Is the Process in Your Business More Important Than the Outcome?


Is the Process in Your Business More Important Than the Outcome?

Has the process in your business become more important than the outcome? And is it actually harming your business?

After presenting at a conference for Small Business owners recently, one of the delegates shared a wonderful story with me. I’m pretty sure it’s an urban myth, but like other urban myths, it had just that hint of believability…

The story is ostensibly about safety, but at its core, it’s about what happens when a process becomes more important than the intended outcome.

If you follow my posts, you will know that I’m a bit of a geek when it comes to documenting business systems. It’s a whole section in my Small Company, Big Business book and program. There is just so much to be gained by having good, robust and documented systems, and businesses take a quantum leap when they get this aspect of management under control.

The problem comes when sticking to the procedure exactly – even when the circumstances are totally inappropriate – overcomes a sensible, desired outcome and a chokepoint develops, derailing the business’ operations.

An Urban Myth with a hint of truth.  

Anyone who has ever been to a mine site will know the complicated process and procedures required. You have to undertake certain training and inductions, including a medical certificate. Your equipment must meet exacting standards. There are rules to follow for everything you do – even what you can wear – all that hi-vis you see on TV is compulsory.

The desired outcome is keeping people safe, and this is all regulated under the Mining Safety and Health Act – and its equivalents in other states.

The Story.

One day, so the story goes, an Ambulance arrived at the mine entrance gate. The reason for the ambulance’s visit wasn’t included in the story. 

The gate person checked the vehicle for compliance – permit, correct tyres, lights, flag, chocks, safety triangle and so on. Then he asked the driver to see the first aid kit – mandatory in vehicles going onto a mine site.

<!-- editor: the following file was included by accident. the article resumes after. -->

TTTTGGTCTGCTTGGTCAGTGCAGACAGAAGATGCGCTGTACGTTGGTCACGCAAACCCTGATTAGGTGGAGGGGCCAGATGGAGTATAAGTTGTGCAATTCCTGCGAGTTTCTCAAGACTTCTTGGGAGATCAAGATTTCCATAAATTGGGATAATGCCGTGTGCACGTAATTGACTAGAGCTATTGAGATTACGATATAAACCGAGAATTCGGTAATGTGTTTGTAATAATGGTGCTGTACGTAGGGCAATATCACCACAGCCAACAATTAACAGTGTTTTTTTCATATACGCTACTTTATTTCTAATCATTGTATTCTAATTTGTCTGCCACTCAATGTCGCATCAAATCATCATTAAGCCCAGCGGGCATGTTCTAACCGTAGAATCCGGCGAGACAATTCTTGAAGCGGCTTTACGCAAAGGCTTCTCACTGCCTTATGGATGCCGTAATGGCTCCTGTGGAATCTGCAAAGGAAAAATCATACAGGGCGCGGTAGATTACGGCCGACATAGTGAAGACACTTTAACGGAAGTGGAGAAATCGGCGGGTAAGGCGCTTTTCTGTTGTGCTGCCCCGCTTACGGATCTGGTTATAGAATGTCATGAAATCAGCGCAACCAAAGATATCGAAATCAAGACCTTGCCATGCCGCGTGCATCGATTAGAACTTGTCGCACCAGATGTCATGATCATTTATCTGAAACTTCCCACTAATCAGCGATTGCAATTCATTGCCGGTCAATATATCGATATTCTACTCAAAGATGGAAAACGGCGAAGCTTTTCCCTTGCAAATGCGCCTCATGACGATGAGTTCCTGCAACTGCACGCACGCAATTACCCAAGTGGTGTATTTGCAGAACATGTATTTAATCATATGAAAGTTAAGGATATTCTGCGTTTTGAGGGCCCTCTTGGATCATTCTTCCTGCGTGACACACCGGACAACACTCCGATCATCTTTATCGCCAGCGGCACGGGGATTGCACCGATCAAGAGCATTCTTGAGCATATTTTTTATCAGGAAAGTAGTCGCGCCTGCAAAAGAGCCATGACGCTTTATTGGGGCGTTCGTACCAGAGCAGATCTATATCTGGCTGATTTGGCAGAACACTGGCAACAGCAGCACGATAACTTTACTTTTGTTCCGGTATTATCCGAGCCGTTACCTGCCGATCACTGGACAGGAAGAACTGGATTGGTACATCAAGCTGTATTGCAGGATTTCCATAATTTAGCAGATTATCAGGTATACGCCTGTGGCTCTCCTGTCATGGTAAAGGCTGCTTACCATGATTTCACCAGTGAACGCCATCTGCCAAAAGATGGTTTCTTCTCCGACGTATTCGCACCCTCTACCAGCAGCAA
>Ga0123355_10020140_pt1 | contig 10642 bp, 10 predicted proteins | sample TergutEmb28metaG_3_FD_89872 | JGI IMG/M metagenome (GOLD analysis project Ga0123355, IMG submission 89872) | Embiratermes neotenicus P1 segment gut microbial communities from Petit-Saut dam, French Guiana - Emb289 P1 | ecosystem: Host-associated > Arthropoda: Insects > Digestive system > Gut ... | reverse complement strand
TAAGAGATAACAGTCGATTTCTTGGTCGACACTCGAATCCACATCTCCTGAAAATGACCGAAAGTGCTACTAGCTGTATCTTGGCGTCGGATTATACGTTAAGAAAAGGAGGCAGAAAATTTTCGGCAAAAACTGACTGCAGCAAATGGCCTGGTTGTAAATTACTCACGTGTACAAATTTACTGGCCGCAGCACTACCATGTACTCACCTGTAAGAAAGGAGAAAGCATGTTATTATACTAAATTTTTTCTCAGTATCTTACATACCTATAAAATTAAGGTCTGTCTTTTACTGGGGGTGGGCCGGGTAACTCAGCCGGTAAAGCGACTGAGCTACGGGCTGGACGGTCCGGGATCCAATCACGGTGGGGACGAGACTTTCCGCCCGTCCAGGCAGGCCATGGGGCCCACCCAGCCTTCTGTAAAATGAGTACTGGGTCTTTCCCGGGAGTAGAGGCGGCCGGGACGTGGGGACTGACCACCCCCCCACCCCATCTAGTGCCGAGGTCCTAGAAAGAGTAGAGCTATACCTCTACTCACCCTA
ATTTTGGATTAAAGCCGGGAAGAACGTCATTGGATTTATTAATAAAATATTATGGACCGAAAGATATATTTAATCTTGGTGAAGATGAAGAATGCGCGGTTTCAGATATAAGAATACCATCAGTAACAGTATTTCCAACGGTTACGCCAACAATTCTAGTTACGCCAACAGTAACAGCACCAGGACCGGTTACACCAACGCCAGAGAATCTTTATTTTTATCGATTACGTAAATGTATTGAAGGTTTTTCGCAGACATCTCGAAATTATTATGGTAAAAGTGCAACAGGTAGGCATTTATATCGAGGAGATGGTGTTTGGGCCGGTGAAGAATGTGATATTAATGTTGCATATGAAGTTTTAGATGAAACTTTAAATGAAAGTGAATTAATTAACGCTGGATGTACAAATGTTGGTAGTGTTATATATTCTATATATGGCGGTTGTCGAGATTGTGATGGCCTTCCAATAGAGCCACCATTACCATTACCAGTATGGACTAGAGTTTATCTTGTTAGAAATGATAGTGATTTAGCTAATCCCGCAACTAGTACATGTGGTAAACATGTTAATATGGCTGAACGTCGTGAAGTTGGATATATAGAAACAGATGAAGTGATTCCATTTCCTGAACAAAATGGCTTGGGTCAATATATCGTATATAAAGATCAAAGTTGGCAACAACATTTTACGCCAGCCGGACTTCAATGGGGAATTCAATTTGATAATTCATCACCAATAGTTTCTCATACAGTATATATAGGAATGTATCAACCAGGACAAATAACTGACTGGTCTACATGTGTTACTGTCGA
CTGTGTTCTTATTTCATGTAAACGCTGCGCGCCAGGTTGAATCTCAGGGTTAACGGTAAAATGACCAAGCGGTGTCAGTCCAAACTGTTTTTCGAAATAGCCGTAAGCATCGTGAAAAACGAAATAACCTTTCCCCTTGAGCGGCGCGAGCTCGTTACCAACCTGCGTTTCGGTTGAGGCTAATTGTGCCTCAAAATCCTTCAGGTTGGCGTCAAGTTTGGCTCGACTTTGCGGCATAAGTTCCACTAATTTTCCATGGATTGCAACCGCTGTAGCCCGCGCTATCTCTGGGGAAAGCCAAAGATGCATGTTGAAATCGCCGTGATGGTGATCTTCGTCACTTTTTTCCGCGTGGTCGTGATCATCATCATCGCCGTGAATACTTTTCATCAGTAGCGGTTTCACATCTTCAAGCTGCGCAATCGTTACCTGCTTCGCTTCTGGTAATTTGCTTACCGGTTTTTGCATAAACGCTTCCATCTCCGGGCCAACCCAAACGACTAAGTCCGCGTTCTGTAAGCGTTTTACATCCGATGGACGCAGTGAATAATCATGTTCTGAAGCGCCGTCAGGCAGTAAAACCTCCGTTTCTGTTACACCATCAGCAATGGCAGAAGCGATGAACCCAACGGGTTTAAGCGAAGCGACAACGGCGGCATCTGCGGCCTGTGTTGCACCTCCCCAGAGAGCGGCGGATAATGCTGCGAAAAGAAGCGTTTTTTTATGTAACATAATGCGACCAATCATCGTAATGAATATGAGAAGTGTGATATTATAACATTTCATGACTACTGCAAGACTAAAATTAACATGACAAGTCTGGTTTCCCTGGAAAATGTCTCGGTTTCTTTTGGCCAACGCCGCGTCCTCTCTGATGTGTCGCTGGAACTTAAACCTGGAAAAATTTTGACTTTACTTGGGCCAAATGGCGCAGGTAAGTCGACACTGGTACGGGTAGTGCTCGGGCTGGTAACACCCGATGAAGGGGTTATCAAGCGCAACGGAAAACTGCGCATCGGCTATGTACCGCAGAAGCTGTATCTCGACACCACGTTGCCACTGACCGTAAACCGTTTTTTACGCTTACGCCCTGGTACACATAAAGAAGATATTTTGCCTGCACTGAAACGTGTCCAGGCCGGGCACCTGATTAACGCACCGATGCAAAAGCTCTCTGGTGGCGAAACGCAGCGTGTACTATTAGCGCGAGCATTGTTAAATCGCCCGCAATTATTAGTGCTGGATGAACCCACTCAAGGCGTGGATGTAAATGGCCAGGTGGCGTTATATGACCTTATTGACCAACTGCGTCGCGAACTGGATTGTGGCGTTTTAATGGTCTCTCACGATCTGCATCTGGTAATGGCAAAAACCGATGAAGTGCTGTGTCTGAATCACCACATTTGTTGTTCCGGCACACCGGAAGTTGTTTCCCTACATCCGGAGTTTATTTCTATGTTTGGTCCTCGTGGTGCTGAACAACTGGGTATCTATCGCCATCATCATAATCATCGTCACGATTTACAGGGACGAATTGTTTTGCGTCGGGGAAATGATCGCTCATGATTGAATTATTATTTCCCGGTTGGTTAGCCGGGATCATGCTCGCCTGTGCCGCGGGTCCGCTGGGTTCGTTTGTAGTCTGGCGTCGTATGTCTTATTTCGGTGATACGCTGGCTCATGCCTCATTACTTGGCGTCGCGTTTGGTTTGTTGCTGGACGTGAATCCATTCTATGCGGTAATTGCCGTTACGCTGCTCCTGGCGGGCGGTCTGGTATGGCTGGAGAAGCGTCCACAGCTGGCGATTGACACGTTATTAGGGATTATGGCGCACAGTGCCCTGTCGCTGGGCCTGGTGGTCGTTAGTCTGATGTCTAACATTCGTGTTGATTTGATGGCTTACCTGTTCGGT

Supposedly, the ambulance driver laughed, thinking it was a joke. But as the story goes, he wasn’t. The gatekeeper needed to tick off that he’d seen a First Aid kit. And he would not let the Ambulance enter the site. Despite the fact that an ambulance is a giant first aid kit with an engine and wheels, the rules had to be obeyed. No first aid kit – no entry.

As I said, I’m pretty sure that the ambulance story is an urban myth. At the same time I have seen plenty of similar instances. I’ve got lots of examples where, like this, ticking a box and following a procedure was more important than the outcome.

Some of the conference attendees even chimed in with their own stories, so there’s clearly no shortage of examples.

Has the ambulance stopped at your business gate?

Inevitably, as our companies grow, procedures and processes have to become more detailed, with more people, more assets etc. The trick is to always have the overall goal in sight and prevent choke points developing.

Following a process for creating procedures is your best defence against having the ambulance stopped at your business gate.

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